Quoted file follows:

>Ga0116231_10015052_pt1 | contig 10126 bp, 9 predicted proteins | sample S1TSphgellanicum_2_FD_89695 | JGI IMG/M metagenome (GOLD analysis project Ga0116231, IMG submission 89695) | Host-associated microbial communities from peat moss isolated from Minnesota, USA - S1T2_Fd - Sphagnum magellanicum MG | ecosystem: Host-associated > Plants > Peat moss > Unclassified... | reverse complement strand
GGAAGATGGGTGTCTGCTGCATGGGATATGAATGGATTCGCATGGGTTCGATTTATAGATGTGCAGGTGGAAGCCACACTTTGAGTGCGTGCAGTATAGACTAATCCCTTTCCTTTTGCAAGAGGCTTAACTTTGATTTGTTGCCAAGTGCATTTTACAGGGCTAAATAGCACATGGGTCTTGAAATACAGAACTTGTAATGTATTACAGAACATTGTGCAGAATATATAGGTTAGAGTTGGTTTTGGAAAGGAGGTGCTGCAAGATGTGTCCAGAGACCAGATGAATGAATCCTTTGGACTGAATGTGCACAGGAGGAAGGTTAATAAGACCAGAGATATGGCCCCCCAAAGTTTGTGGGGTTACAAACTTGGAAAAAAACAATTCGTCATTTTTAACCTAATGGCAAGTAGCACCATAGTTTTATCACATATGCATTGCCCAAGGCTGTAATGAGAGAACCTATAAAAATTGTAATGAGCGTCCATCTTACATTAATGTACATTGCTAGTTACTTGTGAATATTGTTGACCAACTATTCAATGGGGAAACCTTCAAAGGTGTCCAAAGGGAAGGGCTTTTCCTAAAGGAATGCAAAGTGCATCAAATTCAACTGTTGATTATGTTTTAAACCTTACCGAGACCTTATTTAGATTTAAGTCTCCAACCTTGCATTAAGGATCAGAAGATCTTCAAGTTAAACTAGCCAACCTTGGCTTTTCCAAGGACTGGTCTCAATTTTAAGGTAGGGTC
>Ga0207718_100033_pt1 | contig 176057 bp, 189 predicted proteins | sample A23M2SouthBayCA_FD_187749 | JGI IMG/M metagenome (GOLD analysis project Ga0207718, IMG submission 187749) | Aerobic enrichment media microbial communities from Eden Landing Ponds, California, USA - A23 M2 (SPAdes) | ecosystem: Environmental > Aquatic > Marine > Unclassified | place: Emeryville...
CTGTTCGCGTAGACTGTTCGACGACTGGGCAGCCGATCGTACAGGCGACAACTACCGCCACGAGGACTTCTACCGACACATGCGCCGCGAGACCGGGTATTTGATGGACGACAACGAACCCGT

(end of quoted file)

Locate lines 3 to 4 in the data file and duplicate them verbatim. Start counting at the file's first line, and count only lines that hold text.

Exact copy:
>Ga0207718_100033_pt1 | contig 176057 bp, 189 predicted proteins | sample A23M2SouthBayCA_FD_187749 | JGI IMG/M metagenome (GOLD analysis project Ga0207718, IMG submission 187749) | Aerobic enrichment media microbial communities from Eden Landing Ponds, California, USA - A23 M2 (SPAdes) | ecosystem: Environmental > Aquatic > Marine > Unclassified | place: Emeryville...
CTGTTCGCGTAGACTGTTCGACGACTGGGCAGCCGATCGTACAGGCGACAACTACCGCCACGAGGACTTCTACCGACACATGCGCCGCGAGACCGGGTATTTGATGGACGACAACGAACCCGT